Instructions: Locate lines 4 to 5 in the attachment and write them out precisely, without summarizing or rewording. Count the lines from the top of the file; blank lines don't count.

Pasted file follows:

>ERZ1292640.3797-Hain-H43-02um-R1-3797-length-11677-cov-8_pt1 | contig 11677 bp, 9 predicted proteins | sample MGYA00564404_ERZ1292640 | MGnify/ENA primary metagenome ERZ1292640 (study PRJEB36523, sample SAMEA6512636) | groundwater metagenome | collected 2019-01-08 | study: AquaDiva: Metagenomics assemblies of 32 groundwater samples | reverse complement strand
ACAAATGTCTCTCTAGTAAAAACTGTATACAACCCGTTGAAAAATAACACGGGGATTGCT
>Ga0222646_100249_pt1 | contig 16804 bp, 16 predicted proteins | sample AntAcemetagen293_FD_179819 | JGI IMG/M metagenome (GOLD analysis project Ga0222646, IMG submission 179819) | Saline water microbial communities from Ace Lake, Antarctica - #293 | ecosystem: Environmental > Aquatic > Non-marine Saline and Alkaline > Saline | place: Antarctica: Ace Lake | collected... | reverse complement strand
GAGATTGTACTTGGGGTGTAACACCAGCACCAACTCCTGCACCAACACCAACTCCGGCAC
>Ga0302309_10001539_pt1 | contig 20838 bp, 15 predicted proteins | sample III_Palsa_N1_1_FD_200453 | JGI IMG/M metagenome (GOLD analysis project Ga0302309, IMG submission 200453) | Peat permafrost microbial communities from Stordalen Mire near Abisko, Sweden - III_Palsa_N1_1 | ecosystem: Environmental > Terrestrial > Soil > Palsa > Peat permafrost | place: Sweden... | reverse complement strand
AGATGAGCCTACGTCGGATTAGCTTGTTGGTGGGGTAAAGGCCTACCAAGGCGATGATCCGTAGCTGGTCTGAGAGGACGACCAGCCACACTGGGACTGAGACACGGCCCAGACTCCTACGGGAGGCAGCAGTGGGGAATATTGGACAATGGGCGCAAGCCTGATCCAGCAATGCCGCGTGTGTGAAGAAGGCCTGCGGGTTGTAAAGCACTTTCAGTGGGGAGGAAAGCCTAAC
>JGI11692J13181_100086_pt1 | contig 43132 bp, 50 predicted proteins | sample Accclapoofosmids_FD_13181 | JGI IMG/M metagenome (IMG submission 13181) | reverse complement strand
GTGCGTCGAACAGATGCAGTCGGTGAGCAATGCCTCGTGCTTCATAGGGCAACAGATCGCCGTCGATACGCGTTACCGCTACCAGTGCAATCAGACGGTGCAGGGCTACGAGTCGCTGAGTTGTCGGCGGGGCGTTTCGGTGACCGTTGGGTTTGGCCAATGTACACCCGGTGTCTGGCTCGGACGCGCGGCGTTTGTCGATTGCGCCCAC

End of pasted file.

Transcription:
GAGATTGTACTTGGGGTGTAACACCAGCACCAACTCCTGCACCAACACCAACTCCGGCAC
>Ga0302309_10001539_pt1 | contig 20838 bp, 15 predicted proteins | sample III_Palsa_N1_1_FD_200453 | JGI IMG/M metagenome (GOLD analysis project Ga0302309, IMG submission 200453) | Peat permafrost microbial communities from Stordalen Mire near Abisko, Sweden - III_Palsa_N1_1 | ecosystem: Environmental > Terrestrial > Soil > Palsa > Peat permafrost | place: Sweden... | reverse complement strand